The week's good news: July 25, 2019

It wasn't all bad!

A California condor soars through the air
(Image credit: David McNew/Getty Images)

1. Iowa carpenter — and secret millionaire — surprises strangers by sending them to college

Unbeknownst to even his closest friends, Dale Schroeder scrimped and saved for so long that by the time he was 86 years old, he had accumulated a fortune worth $3 million. The Iowa carpenter was a hard-working "blue collar, lunch pail kind of guy," friend Steve Nielsen told KCCI. Before he died in 2005, Schroeder told Nielsen about his money, and how to spend it: He grew up poor and never had the chance to go to college, so he wanted to help young people further their education. Since then, Schroeder's fortune has paid for 33 small-town Iowa kids to go to college. They call themselves "Dale's Kids," and have gone on to become teachers, doctors, and therapists. The only stipulation is that they one day help others in a similar fashion. "You can't pay it back, because Dale is gone, but you can remember him and you can emulate him," Nielsen said.


2. Special program allows veterans to help rehabilitate injured sea lions

The skills he learned as a firefighter emergency medical technician in the U.S. Air Force often come in handy when James Golia volunteers with the Sea Lions for Service Members program. Golia was in the Air Force for 20 years; now retired, Golia was diagnosed with post traumatic stress disorder, and a military friend recommended he volunteer at the Pacific Marine Mammal Center. The Laguna Beach, California, facility rescues injured marine mammals, who are then rehabilitated and released back into the ocean. Volunteers do everything from feed the sea lions to clean out their pens, and organizers say the veterans are able to empathize with the injured animals. Golia told NBC Los Angeles he considers the time he spends at the center his therapy, and it has made him a different person. "Sometimes in life, a person should feel compelled to give back, and I'm doing just that," he said.

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NBC Los Angeles

3. California condor population makes a comeback

Just three decades ago, there were fewer than two dozen California condors in the wild after the birds were driven to the brink of extinction by poaching, habitat destruction, and lead poisoning. Biologists quickly came up with a conservation plan: capture the remaining condors and start breeding them in captivity. Today, there are more than 300 condors in the wild and 500 total in the world, including birds at breeding centers. In March, biologists discovered that a condor released into the wild laid an egg at Utah's Zion National Park, and earlier this month, they determined the baby bird — the 1,000th chick to hatch thanks to the California Condor Recovery Program — is still alive and well. "We're seeing more chicks born in the wild than we ever have before," Tim Hauck, condor program manager at the Peregrine Fund, told NPR. "And that's just a step towards success for the condor and achieving a sustainable population."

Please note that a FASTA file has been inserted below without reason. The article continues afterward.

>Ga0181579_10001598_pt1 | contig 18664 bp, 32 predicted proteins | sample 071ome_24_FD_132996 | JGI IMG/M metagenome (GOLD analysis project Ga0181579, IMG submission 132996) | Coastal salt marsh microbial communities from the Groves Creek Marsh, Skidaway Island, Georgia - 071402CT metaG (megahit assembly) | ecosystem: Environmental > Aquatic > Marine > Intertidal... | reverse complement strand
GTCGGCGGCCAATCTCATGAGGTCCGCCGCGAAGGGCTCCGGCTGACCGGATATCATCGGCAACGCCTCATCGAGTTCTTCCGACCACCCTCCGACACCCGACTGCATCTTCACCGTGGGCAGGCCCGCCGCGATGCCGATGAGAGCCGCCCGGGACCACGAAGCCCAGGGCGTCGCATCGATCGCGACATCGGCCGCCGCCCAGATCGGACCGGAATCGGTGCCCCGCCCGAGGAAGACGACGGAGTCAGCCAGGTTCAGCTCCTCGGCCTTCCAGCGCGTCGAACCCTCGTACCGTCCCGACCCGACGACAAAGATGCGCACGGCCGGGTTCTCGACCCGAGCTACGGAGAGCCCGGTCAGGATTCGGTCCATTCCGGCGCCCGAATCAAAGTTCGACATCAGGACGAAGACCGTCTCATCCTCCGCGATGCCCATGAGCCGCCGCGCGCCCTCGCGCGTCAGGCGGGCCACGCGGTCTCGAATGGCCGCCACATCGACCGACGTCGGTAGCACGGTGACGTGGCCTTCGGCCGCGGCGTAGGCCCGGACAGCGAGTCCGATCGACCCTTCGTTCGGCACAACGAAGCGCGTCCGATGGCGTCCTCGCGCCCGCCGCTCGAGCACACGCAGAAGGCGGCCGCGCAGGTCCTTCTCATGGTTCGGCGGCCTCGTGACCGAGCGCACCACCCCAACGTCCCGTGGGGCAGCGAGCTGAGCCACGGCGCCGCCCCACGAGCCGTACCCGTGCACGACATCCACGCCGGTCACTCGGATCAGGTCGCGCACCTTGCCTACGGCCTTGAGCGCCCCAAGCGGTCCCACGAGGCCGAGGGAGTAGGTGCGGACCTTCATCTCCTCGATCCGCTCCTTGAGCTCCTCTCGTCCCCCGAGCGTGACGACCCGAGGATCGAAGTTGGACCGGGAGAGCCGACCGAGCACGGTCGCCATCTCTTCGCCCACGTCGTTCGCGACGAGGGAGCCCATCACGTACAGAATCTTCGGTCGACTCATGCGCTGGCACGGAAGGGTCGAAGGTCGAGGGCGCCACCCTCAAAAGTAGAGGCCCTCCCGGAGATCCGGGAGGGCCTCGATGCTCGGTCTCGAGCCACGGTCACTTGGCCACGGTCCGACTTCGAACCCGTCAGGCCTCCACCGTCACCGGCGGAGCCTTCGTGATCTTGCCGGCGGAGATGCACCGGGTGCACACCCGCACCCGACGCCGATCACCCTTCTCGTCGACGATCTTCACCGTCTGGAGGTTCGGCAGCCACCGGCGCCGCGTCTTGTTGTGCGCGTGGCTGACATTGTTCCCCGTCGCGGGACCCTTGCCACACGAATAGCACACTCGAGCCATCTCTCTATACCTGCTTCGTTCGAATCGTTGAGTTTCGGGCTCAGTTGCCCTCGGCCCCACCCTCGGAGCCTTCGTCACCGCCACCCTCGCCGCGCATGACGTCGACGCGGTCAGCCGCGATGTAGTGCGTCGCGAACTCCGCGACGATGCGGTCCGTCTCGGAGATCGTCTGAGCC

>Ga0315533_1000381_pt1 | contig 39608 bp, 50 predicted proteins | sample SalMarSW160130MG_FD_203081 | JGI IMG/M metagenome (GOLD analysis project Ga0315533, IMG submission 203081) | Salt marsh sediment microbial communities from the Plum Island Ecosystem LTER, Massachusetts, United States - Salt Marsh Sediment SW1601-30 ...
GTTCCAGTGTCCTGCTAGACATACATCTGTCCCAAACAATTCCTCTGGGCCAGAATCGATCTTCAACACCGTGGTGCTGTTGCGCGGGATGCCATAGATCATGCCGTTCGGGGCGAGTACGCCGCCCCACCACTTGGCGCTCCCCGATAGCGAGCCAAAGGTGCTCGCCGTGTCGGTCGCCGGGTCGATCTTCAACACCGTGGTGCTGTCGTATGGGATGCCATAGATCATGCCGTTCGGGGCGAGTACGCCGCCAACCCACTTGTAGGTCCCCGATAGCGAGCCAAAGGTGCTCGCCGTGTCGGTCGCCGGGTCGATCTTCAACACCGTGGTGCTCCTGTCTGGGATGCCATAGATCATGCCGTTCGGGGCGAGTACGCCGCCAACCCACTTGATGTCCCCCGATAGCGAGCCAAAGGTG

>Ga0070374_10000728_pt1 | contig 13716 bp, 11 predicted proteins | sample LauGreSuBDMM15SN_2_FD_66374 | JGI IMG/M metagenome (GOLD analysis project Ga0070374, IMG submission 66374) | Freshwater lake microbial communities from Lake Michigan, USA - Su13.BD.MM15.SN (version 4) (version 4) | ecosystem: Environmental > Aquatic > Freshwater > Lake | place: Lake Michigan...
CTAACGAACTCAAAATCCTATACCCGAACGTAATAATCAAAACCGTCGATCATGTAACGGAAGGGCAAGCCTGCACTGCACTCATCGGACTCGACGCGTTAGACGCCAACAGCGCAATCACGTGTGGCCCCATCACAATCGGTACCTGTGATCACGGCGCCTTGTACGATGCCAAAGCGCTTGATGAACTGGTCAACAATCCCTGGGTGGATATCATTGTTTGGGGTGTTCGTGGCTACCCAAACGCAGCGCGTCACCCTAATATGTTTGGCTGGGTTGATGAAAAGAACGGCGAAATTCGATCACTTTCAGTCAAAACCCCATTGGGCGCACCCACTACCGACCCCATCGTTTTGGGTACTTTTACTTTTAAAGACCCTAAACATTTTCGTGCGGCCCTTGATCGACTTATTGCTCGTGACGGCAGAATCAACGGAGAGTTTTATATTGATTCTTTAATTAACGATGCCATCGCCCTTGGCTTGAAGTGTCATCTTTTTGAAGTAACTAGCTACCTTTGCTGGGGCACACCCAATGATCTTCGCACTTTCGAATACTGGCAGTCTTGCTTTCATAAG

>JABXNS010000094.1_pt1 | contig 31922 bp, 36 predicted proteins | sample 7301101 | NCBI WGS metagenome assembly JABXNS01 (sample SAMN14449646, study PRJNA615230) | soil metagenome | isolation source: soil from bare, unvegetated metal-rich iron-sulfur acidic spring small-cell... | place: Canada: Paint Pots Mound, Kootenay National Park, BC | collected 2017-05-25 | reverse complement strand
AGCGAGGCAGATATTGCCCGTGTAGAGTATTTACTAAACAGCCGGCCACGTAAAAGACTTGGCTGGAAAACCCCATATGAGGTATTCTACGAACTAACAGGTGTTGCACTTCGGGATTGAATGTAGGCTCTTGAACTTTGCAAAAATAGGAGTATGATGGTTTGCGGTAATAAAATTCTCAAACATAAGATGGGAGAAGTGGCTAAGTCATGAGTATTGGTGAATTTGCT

4. Australian boy finds 50-year-old message in a bottle

While sailing from England to Australia, 13-year-old Paul Gilmore jotted down a note, placed it inside a bottle, and threw his message out to sea, hoping someone would read his missive and reply back. That was in 1969, and it only took 50 years for a potential pen pal to discover the bottle. Last week, 9-year-old Jyah Elliott discovered it while fishing at Talia Beach in southern Australia. It's likely the bottle was buried in the sand for years, and only recently a storm brought it back up. Australia's ABC News tracked down a few of Gilmore's relatives in England, and his sister shared that her brother was on a cruise in the Baltic Sea. He's since spoken to 7 News, and revealed he was just telling his wife about the message in a bottle. "It is amazing it has turned up," he said. "It was a real surprise 50 years on."

ABC 7 News

5. Sisters read bedtime stories online to kids around the world

Every night at 8 p.m. on the dot, sisters Zaria and Hailey Willard grab a few books, turn on their computer, and settle in for a story time accessible to anyone with an internet connection. Zaria, 13, and Hailey, 8, live in Dover, Delaware, and knowing that not everyone has the luxury of a large library or someone to read to them, the sisters decided they would step in, using Facebook Live to host a bedtime story session every night. "Reading is good for you," Hailey told Good Morning America. On Sundays, they head to the library and check out books for the week, making sure to select stories about "characters who look like us," Zaria said. The girls take turns reading, and their mother monitors everything. Their father is in the Navy, and the sisters are working on their next project: writing and illustrating a series of books about military families.

Good Morning America

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Catherine Garcia

Catherine Garcia is night editor for Her writing and reporting has appeared in Entertainment Weekly and, The New York Times, The Book of Jezebel, and other publications. A Southern California native, Catherine is a graduate of the University of Redlands and the Columbia University Graduate School of Journalism.